The Tenth Street Historic District, located on the southeastern edge of Oak Cliff, is one of the most important African American neighborhoods in Dallas. It developed around an established African American community dating back to the post-Civil War era when freed slaves settled there. The district contains mostly late nineteenth and early twentieth century structures of simple wood frame vernacular or folk style houses with a few Craftsman and Queen Anne style houses. A handful of commercial and institutional buildings also still exist from a time when the neighborhood was largely independent from the rest of Oak Cliff, and even Dallas, due to segregation.
Following World War II, much of Oak Cliff experienced a period of decline as many families moved to the outer-lying suburbs. At the time many new highways were constructed, including Highway 35E which physically cut Tenth Street off from the rest of Oak Cliff. Over time the neighborhood continued to decline as families moved to other areas and homes were left to renters or became vacant. Recognizing the neighborhood as the only African American community from the late nineteenth century, the City of Dallas designated the Tenth Street neighborhood a Historic District in 1993 as a means to try and stabilize the neighborhood. The following year, it was listed on the National Register of Historic Places for its importance to Dallas.
Over the past few years the district has suffered from numerous court ordered demolitions of deteriorated and neglected vacant houses in an effort to “clean up” the neighborhood. If the demolitions continue unchecked, it could lead to the demise of historic status for the neighborhood. In addition, as the new deck park is built there could be additional pressure to redevelop the neighborhood with inappropriate new construction. The neighborhood residents have recently formed a new neighborhood group that has been active in attending Landmark Commission meetings and opposing demolitions in the district, but with a court order the Landmark Commission is powerless to stop the demolitions.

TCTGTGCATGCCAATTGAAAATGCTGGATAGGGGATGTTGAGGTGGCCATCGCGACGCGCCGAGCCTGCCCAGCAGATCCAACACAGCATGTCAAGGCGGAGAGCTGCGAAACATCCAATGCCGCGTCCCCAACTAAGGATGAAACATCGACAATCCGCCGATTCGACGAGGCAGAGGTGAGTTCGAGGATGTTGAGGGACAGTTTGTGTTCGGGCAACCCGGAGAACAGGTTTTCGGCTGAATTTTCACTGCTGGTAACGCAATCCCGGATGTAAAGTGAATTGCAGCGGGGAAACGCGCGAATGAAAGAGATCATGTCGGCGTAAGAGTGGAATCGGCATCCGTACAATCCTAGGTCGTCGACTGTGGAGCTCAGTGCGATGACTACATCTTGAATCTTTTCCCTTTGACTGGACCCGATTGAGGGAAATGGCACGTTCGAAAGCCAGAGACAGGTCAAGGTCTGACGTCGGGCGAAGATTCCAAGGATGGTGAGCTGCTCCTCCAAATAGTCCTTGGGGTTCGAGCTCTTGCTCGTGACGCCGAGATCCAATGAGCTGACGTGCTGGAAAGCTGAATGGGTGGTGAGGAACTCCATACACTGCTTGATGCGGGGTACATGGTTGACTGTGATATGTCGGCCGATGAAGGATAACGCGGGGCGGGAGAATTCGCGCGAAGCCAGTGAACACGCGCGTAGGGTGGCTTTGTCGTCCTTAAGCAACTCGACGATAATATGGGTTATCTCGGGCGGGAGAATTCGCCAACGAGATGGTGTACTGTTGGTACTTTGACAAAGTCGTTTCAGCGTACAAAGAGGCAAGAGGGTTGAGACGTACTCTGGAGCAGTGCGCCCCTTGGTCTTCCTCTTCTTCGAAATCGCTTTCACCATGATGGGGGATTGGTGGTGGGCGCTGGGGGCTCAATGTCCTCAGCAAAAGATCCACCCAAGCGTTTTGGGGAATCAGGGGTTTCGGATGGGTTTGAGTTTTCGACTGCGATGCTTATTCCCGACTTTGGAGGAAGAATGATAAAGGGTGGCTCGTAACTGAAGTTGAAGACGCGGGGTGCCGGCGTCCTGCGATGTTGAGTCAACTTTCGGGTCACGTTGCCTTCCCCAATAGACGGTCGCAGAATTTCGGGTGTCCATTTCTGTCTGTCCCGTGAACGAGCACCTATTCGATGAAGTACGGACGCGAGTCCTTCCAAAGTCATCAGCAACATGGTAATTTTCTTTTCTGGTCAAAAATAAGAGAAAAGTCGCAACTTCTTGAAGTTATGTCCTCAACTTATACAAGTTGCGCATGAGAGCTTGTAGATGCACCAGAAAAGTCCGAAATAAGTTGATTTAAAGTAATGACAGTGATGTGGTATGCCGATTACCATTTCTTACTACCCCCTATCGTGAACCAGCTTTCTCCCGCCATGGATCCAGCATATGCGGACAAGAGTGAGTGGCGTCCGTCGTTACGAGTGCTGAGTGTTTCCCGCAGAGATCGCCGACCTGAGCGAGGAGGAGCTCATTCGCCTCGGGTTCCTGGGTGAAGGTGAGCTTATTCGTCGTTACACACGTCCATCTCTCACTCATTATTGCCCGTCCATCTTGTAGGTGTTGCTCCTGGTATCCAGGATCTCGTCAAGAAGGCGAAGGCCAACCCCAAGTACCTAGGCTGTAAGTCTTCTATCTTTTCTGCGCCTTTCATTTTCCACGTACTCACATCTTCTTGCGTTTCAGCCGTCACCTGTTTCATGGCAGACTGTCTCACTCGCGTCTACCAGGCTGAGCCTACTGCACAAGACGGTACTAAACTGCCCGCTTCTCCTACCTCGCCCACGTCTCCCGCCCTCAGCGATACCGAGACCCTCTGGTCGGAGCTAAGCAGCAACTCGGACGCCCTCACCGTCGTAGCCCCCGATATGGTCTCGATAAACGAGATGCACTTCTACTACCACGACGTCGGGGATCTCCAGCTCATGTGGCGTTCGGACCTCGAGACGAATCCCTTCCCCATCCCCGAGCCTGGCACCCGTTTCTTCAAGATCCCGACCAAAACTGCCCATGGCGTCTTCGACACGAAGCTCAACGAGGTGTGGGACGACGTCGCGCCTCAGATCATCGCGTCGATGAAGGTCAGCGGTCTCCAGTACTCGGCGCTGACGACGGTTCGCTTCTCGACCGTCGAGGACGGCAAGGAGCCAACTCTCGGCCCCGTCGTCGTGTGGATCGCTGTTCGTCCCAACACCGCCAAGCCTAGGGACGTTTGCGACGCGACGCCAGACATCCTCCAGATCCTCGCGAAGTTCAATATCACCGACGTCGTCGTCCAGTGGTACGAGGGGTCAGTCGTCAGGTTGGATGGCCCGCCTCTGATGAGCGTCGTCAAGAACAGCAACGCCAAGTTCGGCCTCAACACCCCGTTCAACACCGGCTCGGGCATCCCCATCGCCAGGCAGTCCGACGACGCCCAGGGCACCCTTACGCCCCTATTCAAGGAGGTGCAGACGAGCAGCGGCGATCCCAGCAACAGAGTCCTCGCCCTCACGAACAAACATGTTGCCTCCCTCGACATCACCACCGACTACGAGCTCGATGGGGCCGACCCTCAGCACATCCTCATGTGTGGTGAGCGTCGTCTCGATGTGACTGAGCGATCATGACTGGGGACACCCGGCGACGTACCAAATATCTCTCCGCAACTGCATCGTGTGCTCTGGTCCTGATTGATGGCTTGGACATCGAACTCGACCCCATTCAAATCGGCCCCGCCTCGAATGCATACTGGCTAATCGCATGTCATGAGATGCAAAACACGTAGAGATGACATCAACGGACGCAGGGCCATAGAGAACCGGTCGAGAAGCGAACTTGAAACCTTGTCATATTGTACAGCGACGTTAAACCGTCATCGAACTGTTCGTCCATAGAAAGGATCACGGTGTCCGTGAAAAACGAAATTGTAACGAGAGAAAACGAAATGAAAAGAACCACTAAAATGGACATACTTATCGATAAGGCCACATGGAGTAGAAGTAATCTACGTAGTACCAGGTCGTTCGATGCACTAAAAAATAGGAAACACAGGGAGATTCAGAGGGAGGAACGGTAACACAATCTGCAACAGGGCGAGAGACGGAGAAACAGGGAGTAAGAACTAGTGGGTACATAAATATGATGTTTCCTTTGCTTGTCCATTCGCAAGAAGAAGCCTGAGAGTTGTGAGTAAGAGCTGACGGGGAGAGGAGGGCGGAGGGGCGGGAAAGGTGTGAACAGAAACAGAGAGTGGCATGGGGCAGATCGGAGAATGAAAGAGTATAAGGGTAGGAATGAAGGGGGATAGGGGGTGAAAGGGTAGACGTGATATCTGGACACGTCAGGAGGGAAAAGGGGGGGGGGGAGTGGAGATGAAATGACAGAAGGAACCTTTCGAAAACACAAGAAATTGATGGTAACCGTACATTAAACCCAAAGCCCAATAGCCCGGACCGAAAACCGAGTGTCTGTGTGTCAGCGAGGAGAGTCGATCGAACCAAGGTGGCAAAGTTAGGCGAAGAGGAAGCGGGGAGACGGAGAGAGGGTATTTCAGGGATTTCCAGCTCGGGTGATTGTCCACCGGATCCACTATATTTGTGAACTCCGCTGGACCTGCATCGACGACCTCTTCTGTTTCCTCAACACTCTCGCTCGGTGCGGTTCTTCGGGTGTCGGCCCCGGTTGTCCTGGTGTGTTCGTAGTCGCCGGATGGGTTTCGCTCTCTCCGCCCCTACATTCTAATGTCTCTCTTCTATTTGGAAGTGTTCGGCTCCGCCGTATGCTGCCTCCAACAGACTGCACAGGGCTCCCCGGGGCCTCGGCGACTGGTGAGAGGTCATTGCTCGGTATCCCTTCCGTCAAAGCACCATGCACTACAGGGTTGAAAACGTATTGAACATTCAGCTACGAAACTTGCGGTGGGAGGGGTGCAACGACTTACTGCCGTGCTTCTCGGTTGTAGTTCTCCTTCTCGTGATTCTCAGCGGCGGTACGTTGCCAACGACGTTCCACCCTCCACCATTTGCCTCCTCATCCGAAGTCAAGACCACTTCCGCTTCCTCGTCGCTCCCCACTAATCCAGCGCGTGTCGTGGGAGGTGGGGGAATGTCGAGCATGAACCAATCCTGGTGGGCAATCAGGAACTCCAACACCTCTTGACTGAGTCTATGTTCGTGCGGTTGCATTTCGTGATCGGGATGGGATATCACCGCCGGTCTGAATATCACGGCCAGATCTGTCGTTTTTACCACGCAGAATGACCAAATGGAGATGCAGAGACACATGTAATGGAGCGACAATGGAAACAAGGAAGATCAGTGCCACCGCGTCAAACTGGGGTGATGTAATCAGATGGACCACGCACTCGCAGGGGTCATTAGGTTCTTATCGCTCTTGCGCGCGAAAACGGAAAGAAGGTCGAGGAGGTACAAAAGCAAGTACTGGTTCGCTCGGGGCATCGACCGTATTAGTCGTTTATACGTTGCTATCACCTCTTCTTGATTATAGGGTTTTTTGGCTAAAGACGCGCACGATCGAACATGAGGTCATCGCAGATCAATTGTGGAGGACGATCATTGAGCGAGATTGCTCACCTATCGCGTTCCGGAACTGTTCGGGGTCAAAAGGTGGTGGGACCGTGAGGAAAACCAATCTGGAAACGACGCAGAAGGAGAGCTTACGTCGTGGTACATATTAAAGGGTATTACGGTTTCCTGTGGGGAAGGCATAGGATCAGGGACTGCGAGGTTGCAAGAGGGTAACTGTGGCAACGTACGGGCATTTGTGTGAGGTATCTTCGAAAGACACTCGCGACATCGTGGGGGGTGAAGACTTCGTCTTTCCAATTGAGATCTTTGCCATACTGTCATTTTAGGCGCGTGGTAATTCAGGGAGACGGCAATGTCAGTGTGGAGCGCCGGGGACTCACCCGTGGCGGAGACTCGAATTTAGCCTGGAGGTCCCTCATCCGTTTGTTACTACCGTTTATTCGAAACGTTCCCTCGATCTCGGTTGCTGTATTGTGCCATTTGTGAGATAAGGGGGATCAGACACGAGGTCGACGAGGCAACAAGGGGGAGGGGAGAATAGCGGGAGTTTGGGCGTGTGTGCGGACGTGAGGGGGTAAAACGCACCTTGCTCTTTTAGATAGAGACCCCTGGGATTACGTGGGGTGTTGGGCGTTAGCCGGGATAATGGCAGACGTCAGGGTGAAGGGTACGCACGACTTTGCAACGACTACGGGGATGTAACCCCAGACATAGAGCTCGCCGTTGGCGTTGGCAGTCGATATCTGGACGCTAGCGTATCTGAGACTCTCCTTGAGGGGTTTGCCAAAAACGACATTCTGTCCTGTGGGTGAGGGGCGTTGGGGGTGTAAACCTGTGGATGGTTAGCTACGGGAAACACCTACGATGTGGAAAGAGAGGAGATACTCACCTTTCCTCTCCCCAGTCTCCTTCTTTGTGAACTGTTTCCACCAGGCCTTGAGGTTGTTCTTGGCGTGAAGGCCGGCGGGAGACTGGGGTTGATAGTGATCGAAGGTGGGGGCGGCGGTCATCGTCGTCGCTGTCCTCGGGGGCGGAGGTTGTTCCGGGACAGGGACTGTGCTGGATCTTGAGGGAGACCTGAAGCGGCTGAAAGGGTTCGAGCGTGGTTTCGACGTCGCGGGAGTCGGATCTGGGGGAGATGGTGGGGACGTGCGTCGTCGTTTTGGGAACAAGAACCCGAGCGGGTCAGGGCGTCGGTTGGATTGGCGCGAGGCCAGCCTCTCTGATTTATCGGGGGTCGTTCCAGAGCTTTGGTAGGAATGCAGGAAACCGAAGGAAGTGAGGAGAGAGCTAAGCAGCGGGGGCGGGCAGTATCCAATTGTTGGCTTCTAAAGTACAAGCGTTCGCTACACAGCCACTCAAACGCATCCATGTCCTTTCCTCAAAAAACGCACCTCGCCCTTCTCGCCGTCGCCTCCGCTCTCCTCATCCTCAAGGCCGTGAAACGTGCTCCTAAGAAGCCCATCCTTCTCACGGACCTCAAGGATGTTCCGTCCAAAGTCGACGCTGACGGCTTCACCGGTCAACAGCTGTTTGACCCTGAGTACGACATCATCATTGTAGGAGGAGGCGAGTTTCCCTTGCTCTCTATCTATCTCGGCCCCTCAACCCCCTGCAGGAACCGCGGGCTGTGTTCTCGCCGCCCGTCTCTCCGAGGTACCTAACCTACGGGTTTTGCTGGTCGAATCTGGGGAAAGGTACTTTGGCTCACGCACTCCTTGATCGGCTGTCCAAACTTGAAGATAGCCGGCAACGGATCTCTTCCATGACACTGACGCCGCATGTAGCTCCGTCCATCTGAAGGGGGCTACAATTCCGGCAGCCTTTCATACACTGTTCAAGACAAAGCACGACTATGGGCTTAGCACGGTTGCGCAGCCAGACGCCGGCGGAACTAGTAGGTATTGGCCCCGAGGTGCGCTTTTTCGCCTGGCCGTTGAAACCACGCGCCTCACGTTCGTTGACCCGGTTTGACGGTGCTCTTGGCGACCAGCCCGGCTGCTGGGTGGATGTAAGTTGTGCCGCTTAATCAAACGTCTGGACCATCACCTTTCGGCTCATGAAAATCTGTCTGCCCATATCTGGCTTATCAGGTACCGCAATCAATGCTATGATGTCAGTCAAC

UPDATE: The house pictured above was demolished in early 2019. In May of 2019, Tenth Street was placed on the National Trust for Historic Preservation’s 11 Most Endangered Historic Places in the country due to the demolitions. To find out more about that click here. In August of 2019, the Dallas City Council passed a resolution preventing city resources from demolishing houses in the district, unless the fire marshal declares the house a clear and present danger.